Cultural Waves Project for Lee Valley Regional Park - 2002

The design, and construction of a 12 metre dugout canoe,  paddled from one end of the park to the other,  carrying symbolic exchanges of cargoes of objects from communities along the route of the Park to be exchanged at various stopping points. These cargoes  represent the ideas of the communities about themselves.

Log Boat Designs and the Project

The final design reflected a number of things.  First the actual dimension and condition of the tree obtained.  Second the design reflected the ancient craft that navigated the river Lee thousands of years ago and there are also be references to modern waterways craft such as narrow boats. Central European waterways have seen log boats used in the recent past  while Africa and South east Asia have a long tradition of building and using such craft. The North West Coast native American tribes refined the design, decoration and performance of these craft into beautiful and seaworthy vessels Their techniques and processes will provided the starting point for our project.
Log boats reflect a long tradition of skilful and  arduous combinations of tools, technology and the expenditure of considerable time and force. There have been various reconstructions of ancient log boats some on a similar scale and others smaller than our own  craft and we  drew upon the knowledge gained  by this work. We  combined traditional techniques working with adzes, axes, mallets and gouges   with  the modern technology of  chain saws and cutting discs.

The project involved professional woodsmen, boat designers, canoeists, painters and professional and volunteer carvers and painters. It took place at Trinity Buoy Wharf in East London through the generosity of Urban Space Management and Wakehurst Place and Kew Gardens. The project drew enthusiastic crowds fascinated by the tools techniques and the tactile and visual power of the emerging vessel. However the creation of the canoe was only the first part of the the process. The canoe was about to  be embedded in a matrix of festivals, symbolic landings and cultural exchanges as it journeys along the waterways.  The journey and events, actual and symbolic, will touch the lives of many individuals and communities associated with the Lee Valley Regional Park  and its riparian boroughs in a dynamic and creative way.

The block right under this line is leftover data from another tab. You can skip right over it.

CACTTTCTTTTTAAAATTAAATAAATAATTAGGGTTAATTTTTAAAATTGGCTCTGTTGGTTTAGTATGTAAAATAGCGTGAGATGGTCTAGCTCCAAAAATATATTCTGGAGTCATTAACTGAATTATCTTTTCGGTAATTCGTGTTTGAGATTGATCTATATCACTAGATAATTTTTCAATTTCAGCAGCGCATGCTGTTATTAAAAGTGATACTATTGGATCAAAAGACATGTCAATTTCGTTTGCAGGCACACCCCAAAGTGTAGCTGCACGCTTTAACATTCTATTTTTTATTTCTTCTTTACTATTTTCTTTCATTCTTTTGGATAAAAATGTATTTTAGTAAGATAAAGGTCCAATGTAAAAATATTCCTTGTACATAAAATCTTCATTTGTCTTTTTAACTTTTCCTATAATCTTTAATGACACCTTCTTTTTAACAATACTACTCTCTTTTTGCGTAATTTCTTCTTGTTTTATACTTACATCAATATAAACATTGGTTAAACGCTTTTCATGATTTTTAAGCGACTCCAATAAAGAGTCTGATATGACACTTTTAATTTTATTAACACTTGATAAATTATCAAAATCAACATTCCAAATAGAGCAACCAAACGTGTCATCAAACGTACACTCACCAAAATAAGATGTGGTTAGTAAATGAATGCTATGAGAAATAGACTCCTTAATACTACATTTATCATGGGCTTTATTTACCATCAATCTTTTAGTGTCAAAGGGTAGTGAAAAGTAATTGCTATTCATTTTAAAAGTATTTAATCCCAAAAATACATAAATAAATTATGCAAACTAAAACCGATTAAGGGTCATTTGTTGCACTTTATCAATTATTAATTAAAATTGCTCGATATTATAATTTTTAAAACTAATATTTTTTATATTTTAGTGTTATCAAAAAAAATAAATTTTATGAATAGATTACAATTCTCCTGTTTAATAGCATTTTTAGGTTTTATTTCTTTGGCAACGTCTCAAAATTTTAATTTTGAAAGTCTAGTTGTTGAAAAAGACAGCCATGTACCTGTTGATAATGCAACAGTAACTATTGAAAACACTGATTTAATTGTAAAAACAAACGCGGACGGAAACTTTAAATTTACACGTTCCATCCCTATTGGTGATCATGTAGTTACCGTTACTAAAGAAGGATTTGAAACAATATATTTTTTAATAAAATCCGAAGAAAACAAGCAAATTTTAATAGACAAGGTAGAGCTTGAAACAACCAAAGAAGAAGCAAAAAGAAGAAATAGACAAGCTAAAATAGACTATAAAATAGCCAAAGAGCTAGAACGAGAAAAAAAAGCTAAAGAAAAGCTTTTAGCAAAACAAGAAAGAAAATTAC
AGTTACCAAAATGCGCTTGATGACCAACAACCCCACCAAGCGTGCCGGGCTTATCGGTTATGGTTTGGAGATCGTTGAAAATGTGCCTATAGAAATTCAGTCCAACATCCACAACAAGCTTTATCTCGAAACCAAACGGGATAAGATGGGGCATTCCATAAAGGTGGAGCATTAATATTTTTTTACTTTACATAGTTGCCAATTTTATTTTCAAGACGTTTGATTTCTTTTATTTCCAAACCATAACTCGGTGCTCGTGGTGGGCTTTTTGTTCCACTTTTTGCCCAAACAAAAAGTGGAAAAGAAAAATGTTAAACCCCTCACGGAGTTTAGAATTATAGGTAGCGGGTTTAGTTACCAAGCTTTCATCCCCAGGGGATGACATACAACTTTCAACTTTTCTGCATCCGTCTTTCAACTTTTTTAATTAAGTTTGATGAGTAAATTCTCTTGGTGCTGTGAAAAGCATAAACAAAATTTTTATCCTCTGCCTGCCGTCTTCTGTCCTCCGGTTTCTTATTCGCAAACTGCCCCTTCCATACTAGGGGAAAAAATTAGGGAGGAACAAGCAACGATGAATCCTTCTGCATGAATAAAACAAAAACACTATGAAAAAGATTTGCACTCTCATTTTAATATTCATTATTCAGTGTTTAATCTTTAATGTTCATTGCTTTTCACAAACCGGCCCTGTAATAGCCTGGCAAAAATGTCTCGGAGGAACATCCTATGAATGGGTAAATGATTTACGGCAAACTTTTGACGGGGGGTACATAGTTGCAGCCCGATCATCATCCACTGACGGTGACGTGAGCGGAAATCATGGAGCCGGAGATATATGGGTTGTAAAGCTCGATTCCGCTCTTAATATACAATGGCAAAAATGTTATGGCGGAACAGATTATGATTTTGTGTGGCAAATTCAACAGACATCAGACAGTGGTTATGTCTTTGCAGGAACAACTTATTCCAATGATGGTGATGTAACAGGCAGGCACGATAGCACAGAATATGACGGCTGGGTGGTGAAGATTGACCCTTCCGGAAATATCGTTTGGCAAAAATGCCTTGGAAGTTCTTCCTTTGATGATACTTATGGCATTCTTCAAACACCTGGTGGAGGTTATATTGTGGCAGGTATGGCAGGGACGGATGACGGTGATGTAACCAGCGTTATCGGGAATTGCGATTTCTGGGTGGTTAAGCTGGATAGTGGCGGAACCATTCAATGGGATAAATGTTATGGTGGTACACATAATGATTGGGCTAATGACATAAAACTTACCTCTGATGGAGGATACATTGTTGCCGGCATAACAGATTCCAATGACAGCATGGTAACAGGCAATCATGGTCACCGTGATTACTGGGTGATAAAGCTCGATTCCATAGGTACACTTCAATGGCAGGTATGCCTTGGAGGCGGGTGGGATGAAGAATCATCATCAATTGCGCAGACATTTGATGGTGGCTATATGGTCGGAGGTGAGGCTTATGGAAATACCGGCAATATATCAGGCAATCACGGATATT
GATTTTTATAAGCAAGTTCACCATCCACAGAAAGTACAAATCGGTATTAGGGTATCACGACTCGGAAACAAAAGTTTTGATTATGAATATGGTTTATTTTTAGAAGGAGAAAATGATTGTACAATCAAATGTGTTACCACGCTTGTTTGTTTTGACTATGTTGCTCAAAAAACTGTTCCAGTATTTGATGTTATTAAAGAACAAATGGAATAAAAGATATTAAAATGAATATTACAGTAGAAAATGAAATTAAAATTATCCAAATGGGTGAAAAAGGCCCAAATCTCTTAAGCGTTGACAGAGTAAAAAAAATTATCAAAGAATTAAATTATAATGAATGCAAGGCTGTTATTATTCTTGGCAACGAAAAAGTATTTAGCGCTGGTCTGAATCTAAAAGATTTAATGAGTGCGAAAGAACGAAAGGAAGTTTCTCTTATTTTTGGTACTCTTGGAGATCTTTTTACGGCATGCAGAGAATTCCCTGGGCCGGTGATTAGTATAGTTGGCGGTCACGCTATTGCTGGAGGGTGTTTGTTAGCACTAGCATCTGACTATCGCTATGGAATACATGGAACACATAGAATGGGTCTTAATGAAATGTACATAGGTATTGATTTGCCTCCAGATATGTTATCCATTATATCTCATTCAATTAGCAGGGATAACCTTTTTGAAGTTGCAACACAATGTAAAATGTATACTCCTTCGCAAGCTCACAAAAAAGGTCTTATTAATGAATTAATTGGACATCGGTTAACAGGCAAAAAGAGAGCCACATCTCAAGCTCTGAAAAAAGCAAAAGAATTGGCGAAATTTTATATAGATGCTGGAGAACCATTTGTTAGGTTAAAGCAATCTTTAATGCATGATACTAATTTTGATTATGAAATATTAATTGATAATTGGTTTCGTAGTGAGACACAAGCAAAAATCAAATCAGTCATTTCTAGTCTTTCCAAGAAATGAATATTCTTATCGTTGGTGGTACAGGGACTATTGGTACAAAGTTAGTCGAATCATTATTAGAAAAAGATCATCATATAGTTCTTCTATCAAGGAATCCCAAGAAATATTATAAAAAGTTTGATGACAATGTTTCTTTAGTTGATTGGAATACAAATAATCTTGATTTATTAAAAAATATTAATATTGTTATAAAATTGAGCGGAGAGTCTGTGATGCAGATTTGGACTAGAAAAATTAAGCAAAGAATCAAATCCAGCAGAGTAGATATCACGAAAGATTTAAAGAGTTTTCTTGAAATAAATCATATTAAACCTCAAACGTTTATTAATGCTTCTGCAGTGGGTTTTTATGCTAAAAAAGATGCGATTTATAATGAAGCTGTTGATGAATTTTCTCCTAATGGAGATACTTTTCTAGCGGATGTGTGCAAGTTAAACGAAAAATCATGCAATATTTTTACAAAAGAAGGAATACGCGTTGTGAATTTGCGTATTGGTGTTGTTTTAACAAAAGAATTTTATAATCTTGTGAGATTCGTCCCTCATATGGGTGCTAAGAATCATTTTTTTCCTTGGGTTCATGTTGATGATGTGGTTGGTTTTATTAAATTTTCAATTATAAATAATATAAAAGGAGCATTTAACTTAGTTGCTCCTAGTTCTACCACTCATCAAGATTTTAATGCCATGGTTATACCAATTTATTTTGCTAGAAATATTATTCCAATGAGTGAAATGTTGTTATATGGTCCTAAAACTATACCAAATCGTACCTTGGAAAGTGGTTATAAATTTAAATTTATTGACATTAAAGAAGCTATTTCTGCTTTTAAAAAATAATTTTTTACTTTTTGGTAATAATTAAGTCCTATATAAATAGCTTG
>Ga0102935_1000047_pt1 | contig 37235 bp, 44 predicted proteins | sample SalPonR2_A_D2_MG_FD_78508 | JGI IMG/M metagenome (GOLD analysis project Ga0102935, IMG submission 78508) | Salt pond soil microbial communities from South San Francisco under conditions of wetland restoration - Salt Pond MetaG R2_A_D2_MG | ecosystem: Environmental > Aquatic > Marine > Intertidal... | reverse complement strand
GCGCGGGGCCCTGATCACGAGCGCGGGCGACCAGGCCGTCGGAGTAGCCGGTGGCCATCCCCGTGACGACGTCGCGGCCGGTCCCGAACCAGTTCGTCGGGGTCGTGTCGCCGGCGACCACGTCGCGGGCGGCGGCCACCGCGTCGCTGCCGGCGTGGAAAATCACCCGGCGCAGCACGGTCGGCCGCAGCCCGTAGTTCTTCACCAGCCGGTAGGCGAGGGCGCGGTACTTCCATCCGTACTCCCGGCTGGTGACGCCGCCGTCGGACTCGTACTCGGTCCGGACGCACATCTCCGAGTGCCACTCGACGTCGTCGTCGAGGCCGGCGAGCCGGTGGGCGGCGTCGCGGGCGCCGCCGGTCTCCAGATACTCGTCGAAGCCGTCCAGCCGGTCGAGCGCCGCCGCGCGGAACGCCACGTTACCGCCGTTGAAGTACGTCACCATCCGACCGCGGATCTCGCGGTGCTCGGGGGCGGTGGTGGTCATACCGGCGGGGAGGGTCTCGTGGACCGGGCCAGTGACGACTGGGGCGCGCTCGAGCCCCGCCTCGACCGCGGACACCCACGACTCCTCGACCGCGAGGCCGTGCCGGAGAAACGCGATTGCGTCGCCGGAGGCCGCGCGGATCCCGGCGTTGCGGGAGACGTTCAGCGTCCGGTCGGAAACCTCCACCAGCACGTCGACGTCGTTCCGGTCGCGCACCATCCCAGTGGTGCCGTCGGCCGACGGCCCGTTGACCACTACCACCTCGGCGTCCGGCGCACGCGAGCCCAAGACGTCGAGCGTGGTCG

The project has many areas of interest for me as an artist. The first involves the personal, physical involvement with the shaping of material, the use of tools ancient and modern. This in turn involves a concept described by the sculptor Bill Pye as “breaking bread with the ancestors”.  Having a sense of continuity and contact with past traditions of artists and craftspeople stretching back to the stone age. A link with the knowledge and skills of long dead hands.

A second is a concern with communality and social identity.  The journey and the creation  of the cargoes is designed to encourage the various disparate communities to define, select and create a cargo that represents their identities, hopes, fears, their past , present and future.  The exchange of these will, it is hoped,  foster a sense of the Lee Valley Park Community as a whole and enable the various groups involved to gain greater knowledge and understanding of each other.

There is also a belief that a work of art can act as a nodal point around which various factors, individuals, ideas and visions can gather, coalesce and create new pathways and possibilities.  Lastly it is deeply pleasing to me that while  the object itself is solid, physical and relatively permanent and its construction is an important group process, its real meaning is in its action, travelling along the waters of  the river and the navigation, transient , transformative and celebratory. There is a video of the canoe The Lee Valley Messenger recording construction and participation in the Great Thames River Race.